I’m more than half-serious here. Even though they don’t like (even deny the existence of) people other than themselves, huge one-eyed moneymanic corpses cannot function for one day without the cooperation of the millions of shirtless, shoeless, shackless beggars who roust about in the refuse of their dilapidated products, only ultimately to expire as a result of the corporate ethical and chemical pollution.
  In fact corporations themselves are a form of economic pollution.  They just don’t know it yet.
But the facts are coming home—thanks to Occupy and the rest of the (mostly silent) 99%.
  There are “other” ways of behaving that are much more supportive of the politics of Nature, which, in spite of so much birthing and dying, seems to maintain a sort of democratic co-existence of wildly different “others”—some with two legs, and many more with either four or none.  Amazing how they all persist in getting born!  And maintaining their “otherness” while cooperating when possible.
  Then there are all those odd ghosts of “otherness” lurking in the human brain. Is there a different way to do this?  What would happen if we did that?  Has such and such ever been tried?  If not, shall we be
the first?
  Right not it’s happening before your very eyes.The whole human world is trying another way of behaving in order to prevent a univesal die-off.  It’s called “non-violence” or “alternatives to violence” and it’s a whole other ball of wax, as they say.
  Try some. See if you like it. 
          —Yours in support of otherly love.

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By grokker, April 15, 2012 at 10:09 am Link to this comment

While it is laudable for educators to realize the importance of an interdisciplinary approach to teaching young people, that approach would probably be more useful to the making of a sane world if it were continued through university. Much of higher education now has been hijacked by the corporations to the extent that now campus buildings are named after corporations instead of educators. These same corps are dictating the curriculum as well, to the detriment of a real education, and all at the cost to the student of upwards of 40 grand per year. One also now gets to pay exorbitant tuition to be violently repressed by the academic industrial complex, especially after 9/11. This repression extends from students to faculty and staff. In the end, the banks will profit heavily, and I guess that’s all the really matters.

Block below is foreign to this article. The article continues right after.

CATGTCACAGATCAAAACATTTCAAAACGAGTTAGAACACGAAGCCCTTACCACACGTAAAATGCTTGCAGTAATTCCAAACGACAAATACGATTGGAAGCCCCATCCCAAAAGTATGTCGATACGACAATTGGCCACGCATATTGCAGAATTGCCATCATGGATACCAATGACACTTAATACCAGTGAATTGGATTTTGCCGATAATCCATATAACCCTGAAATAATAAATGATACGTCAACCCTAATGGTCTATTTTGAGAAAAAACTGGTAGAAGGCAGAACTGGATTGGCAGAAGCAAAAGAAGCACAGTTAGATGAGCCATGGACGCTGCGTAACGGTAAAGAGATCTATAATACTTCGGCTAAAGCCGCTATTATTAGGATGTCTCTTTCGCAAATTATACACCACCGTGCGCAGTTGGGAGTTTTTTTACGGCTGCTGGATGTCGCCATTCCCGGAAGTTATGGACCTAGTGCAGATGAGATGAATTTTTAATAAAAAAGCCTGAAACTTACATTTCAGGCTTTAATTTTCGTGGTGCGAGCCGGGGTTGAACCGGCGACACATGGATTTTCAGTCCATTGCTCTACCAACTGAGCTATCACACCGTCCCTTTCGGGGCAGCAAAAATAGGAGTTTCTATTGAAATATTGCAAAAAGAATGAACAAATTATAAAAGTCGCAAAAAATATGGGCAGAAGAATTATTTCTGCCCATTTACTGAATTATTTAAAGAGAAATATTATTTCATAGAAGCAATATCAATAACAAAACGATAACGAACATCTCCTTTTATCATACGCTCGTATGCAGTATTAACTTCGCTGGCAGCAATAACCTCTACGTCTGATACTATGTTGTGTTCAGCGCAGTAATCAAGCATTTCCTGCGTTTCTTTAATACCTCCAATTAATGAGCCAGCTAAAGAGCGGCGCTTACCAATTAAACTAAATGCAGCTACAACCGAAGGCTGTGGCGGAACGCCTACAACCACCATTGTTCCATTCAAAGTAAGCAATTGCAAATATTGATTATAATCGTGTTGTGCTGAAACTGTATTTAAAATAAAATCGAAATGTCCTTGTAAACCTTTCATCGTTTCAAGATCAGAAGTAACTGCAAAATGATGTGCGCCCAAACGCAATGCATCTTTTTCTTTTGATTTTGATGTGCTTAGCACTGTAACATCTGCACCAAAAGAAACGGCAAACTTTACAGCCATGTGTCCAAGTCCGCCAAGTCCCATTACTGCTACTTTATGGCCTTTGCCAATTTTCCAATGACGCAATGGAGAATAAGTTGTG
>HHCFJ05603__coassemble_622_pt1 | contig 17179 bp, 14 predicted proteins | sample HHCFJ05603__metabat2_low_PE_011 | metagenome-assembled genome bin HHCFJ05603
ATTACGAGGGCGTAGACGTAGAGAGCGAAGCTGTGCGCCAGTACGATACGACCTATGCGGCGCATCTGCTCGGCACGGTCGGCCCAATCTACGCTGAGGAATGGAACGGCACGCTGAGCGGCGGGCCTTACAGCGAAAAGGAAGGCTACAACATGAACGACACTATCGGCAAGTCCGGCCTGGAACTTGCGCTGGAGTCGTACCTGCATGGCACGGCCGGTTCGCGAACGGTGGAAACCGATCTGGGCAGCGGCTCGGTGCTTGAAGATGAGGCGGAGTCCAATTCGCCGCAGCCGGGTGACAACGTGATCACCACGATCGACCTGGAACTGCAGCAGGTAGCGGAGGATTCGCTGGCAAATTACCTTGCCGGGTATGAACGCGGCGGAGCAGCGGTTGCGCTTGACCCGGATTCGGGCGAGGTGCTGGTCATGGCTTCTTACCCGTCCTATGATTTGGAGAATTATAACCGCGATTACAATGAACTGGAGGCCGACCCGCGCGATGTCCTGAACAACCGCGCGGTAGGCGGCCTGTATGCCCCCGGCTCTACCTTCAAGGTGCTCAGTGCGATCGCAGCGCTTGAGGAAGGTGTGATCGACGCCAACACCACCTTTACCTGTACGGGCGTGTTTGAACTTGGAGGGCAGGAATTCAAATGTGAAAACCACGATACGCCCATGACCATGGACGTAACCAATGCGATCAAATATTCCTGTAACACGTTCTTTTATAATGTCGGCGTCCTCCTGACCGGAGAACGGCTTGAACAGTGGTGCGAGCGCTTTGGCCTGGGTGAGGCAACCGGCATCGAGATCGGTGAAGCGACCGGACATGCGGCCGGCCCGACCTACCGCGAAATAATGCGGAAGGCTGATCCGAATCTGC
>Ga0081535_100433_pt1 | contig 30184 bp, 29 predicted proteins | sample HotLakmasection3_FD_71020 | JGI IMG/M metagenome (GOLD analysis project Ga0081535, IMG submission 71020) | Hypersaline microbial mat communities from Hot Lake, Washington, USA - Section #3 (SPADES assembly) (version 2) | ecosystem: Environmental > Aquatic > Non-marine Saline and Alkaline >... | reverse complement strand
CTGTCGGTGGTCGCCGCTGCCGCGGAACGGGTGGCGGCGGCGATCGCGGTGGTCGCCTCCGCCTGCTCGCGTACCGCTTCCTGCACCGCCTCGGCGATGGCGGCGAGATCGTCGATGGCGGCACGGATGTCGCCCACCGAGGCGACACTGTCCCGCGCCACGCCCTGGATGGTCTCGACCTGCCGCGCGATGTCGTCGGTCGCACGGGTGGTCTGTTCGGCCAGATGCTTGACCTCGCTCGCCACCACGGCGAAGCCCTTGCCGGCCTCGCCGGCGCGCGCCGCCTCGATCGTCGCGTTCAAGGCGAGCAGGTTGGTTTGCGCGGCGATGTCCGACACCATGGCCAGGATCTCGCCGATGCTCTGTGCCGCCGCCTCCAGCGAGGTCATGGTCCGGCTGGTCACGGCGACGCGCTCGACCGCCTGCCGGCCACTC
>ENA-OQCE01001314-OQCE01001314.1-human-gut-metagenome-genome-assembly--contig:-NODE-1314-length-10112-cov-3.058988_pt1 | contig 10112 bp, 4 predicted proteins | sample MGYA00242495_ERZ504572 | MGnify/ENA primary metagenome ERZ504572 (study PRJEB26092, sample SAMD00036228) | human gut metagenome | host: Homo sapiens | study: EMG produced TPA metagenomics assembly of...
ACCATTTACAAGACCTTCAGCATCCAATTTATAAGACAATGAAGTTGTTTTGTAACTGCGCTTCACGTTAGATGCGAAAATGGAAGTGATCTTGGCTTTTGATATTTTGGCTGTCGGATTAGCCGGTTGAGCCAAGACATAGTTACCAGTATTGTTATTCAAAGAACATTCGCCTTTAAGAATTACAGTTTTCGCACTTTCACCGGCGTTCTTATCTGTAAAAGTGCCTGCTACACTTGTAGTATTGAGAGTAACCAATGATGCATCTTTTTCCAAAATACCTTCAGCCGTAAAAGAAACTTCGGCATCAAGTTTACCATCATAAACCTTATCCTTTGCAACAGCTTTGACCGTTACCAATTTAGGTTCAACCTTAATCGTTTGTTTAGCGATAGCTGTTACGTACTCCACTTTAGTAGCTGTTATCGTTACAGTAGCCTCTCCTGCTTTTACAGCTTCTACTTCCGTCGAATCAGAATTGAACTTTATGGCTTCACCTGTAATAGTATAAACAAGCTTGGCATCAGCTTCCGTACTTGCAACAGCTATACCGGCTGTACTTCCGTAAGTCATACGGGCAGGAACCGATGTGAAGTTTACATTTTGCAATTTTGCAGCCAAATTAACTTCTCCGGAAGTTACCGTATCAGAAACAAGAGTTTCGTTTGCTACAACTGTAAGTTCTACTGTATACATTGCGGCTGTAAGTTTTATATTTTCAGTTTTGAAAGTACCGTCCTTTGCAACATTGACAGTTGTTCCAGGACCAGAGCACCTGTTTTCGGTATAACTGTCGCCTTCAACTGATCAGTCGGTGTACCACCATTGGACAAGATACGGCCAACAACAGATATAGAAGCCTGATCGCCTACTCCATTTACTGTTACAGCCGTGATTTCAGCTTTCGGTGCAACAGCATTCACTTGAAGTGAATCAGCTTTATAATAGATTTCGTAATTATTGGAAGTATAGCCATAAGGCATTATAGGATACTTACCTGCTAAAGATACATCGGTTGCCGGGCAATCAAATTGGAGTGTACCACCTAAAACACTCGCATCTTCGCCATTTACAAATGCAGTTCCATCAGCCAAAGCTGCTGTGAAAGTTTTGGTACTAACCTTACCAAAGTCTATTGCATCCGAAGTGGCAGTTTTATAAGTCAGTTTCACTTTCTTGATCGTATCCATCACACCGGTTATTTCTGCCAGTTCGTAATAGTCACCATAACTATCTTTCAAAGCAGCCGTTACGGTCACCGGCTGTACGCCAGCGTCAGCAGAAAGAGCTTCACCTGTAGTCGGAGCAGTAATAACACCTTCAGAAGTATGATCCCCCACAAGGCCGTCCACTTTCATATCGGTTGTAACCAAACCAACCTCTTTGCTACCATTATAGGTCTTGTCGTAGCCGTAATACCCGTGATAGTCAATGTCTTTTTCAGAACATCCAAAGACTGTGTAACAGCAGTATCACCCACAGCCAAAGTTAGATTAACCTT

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By gerard, April 15, 2012 at 9:31 am Link to this comment

Mr. Freeze:  Yeah, I know. And thanks. It all began with digging to China with a tablespoon in the alleys between the strip of brick houses.
  But the baffling thing to me is that it may be no worse now than when I was a kid. Just that the “social factors” are so much more complex and opportunities so slanted in favor of the elites.
  My natural bent was the arts, but I happened to “catch” science from curious people I “ran into” by accident—people who were outside the middle-class Christian conservative box—like Harry Brown who knew how to grind lenses and “run” a telescope and took care of the rare one installed in the cupola of my grade school.
  Then Mr. Bozart who was a little careless with the chemicals in high school where we “experimented”, accompanied by a few near-misses. Then the lab assistant who enticed/forced me into dissecting a pickled sword fish. Then an open-hearted husband who literally taught science to the neighborhood kids in our back yard.
  PS - Maybe the most important thing about learning science is to be lucky enough to escape from religious doctrines. (Going way back, I remember reading that neither the Sultan of Egypt nor Frederick II paid any attention whatsoever to the Pope.)

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By mrfreeze, April 14, 2012 at 9:37 pm Link to this comment

gerard - Your suggestions are WONDERFUL and astute; however, you expect that any of your ideas would be adopted by the nincompoops that run our school systems and the imbecile parents who sit on the school boards who believe mankind use to ride dinosaurs?

You used some pretty “big” words in there: labs, questions, hypotheticals (wow, imaging trying to convince Billy-Bob to let his kinds learn about that) and evidence…...“logical assumptions” are strictly out-of-the-question..

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By gerard, April 14, 2012 at 1:03 pm Link to this comment

Hands on is where it’s at.  Requires labs, materials and equipment for experiment, self-initiated questions, strict safety rules and regulations, permission for hypotheticals, questions, curiosity,  and enthusiasm, orderly record-keeping, wise guidance and persistence—plus a sense of profound respect for life, open-ended dispute, liberty and the pursuit of facts, evidence and logical assumptions.